my grandson was one year-old the very day that the tour de france set off from leeds en route to harrogate. there was, you'll be less than surprised to know, a three-line whip on family members to attend this momentous event, creating something of a potential quandary for yours truly. one didn't want to leave the little fellow solely to the ministrations of his mum and dad; i mean just how much fun can a one year-old have on a large bouncy castle?
i did point out prior to travelling to the great metrolops, that i would most likely be sat in front of my daughter's rather larger than life television, with its hi-fi sound, watching the yorkshire proceedings. (there was that one time when i thought of boycotting the start altogether after yorkshire was favoured over edinburgh, but that would have just been childish.) but in a distinct turn-about of the usual familial hierarchy, i was warned within an inch of my bottom bracket that that simply would not be happening.
unfortunately, a large bouncy castle didn't seem to qualify as a viable alternative.
however, all turned out a great deal more fortuitous than promised to be the case. hordes of mums, the occasional dad, and a bunch of screaming weans turned up shortly after lunchtime to totally dominate the bouncy castle, aided and abetted by more than just a few adults who had been warned to keep off. thus, it was simple enough to discretely remove myself from such joyous happenings and sit glued to the telly. the fact that there was a tad too much ambient noise to hear carlton and sean may actually have been considered a plus.
therefore i saw the false start from leeds, the meeting of the great and good at harewood house, a royal person cutting a ribbon (headlined in one of the national sunday papers rather creatively as the kate british bike off), and the nine red arrows streaking coloured smoke across remarkably clear blue skies. and i watched cav make a bit of an idiot of himself in the sprint, trying to barge his way to the line and end up going home instead.
sunday turned out to be even better, for everyone else headed out to some scary sounding shopping centre nearby, leaving me all alone to sloach about on their rather abundant sofa watching a peloton of riders make their way from york to sheffield.
but my watching of the 101st tour de france was presumably no different from anyone else's. there must be scores of homes across the country in which cycle racing is a less than minor interest, seen as a something of an intrusion, rather than a (moving) object of veneration. nobody even asked me who had won either stage, an omission for which i retaliated by telling them anyway. not that they cared.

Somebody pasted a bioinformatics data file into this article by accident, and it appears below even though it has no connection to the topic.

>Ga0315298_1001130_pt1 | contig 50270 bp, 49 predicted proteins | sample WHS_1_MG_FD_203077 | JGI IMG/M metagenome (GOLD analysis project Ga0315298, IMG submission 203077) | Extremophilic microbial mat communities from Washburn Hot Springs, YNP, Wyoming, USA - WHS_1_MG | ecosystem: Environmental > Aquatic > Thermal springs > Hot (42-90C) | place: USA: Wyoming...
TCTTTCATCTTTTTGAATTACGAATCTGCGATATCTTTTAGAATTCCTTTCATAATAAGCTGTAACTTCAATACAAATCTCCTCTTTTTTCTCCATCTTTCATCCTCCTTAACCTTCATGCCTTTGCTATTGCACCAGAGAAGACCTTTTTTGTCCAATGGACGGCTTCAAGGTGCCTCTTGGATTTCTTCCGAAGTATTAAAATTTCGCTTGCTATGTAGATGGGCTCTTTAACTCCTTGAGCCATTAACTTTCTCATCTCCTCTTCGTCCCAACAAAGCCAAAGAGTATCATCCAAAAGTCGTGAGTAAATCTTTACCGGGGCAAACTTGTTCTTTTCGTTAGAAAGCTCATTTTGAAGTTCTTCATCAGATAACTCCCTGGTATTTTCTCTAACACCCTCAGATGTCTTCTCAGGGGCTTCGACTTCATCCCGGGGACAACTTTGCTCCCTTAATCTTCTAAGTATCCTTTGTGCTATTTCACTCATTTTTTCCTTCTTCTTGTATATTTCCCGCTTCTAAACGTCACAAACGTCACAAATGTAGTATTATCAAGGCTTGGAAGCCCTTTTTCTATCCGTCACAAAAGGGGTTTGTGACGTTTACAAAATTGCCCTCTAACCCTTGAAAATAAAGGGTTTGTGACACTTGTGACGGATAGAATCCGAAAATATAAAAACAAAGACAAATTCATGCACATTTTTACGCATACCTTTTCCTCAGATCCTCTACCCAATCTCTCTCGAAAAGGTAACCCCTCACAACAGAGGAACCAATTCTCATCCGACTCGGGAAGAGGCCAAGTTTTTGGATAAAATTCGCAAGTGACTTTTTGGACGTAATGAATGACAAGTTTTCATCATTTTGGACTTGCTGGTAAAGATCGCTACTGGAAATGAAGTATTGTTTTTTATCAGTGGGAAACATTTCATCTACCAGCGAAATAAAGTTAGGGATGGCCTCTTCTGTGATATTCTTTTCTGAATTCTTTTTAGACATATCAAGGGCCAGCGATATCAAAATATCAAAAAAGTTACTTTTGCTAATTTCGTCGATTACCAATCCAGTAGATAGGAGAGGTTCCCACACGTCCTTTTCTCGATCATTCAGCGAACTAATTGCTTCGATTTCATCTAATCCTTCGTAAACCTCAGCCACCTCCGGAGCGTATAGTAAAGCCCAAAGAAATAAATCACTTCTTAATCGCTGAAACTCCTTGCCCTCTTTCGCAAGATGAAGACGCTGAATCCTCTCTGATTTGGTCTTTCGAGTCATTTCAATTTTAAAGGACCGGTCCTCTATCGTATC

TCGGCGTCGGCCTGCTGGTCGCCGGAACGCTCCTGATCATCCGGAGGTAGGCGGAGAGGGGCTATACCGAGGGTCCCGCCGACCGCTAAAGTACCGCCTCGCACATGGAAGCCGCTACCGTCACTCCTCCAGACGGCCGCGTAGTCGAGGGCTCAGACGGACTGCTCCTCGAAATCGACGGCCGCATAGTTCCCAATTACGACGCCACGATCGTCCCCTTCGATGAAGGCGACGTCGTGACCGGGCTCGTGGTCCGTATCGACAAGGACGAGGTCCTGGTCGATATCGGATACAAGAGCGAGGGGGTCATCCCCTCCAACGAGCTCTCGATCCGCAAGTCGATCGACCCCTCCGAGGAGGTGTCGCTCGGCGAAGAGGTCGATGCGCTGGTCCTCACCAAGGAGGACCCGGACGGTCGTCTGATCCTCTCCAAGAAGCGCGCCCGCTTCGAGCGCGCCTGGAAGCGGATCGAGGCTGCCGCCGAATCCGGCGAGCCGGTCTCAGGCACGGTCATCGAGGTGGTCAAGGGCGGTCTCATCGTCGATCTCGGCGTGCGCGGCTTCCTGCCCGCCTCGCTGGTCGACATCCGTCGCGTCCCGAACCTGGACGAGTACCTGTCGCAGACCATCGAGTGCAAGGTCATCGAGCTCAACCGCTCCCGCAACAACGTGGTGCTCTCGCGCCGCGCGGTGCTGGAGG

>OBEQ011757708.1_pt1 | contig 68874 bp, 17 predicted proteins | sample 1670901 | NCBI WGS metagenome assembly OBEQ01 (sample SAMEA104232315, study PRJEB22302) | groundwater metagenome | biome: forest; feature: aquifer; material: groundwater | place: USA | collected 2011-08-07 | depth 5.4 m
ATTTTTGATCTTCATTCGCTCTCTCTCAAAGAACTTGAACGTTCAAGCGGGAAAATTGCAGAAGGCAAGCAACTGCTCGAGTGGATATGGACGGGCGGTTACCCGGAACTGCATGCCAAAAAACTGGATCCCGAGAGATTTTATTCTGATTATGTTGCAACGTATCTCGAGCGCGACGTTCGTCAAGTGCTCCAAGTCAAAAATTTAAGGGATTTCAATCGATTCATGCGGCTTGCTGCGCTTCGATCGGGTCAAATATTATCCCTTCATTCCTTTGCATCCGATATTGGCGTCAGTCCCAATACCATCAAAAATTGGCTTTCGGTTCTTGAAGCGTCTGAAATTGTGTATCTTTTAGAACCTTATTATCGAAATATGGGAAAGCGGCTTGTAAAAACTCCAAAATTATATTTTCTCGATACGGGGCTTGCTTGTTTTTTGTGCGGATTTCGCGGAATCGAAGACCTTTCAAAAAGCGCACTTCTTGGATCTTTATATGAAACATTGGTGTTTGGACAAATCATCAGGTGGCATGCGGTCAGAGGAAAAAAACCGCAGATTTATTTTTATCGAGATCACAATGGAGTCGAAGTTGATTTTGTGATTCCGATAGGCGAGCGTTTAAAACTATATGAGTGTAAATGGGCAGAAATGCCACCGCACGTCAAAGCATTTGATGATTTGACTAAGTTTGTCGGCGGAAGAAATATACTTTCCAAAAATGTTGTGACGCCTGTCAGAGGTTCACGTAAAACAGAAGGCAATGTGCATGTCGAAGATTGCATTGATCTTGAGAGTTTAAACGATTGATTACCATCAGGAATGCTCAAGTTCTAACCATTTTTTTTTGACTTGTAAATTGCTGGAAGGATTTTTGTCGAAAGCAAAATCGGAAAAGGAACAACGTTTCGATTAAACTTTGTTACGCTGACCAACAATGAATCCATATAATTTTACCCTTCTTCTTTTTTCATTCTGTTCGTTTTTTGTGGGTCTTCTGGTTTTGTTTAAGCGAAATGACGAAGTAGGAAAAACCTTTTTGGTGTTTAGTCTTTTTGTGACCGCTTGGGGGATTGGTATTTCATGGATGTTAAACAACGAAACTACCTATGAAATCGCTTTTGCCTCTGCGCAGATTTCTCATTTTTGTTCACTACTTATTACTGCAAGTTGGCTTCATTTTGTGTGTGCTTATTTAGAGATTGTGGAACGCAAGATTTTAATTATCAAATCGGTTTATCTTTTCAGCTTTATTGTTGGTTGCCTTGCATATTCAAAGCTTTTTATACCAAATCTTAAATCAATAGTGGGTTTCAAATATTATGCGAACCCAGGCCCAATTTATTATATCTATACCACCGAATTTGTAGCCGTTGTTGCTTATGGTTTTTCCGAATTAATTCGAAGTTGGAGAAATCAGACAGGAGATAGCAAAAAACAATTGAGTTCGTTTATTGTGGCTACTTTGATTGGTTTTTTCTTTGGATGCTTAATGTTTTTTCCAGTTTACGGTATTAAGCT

however, we all genuinely marvelled at the enormity of the crowds at the roadside, at the fact that the weather was most un-yorkshire like, and that some folks managed to see anything at all. though the spectacle in the flesh must have proffered much to admire, there's little doubt that even with a bouncy castle in the back garden, i saw a lot more of the race than many.
however, to lift my head from the sand for a moment, that's entirely to miss the point. yorkshire had promised a grand depart to remember; i had embarrased myself in print by stating that if i never saw another press release for the tour depart, it would be too soon. boy do i look foolish now, and being reminded of that fact with the arrival of the creatively named pave (pan y agua velo europe ) publishing's two days in europe makes me realise just how far wide of the mark my lack of appreciation truly was.
a page of yellow sheep, that red arrows moment, thousands of people lining ilkley's church street, the man half out his skylight window as the race passes through skipton high street, but most of all, and every bit as important, that fabulous smell of ink on art paper beloved of rouleur subscribers all across the land. if you only ever nab yourself one book about the tour de france, make it this one. with photographic contributions from the grubers, rick robson, mark denton (is that a photoshop motion blur?), tim de waele and a whole host of other expert lenspeople, the large format colour photography is the sort of thing you'd go out and buy a coffee table for.
there are words, of course, but commendably of minimal quantity, and probably just like the assembly instructions for that ikea coffee table, you'll only read them as a last resort. for once the phrase "i only looked at the pictures..." won't confer dunce status upon the plaintiff.
the most fabulous photo in the entire publication is that depicted on pages 72 and 73 of the peloton climbing buttertubs in the yorkshire dales, seamlessly melding into the enormous crowds surrounding their efforts. though there's no mention in the book itself, apparently the oddly monikered climb is named after the 20 metre deep holes in the limestone, allegedly used by farmers to keep the butter cool on hot days while resting on their way to market.
two days in yorkshire is a marvellous testament as to how an essentially non-cycling nation can get behind a bicycle race that contians the name of a foreign country. not only does it honour gary verity's intrepid band of organisers and visionaries for bringing the race to yorkshire in the first place, it also offers plaudits to christian prudhomme for believing that they could. pave publishing should be proud.
thursday 11 september 2014..........................................................................................................................................................................................................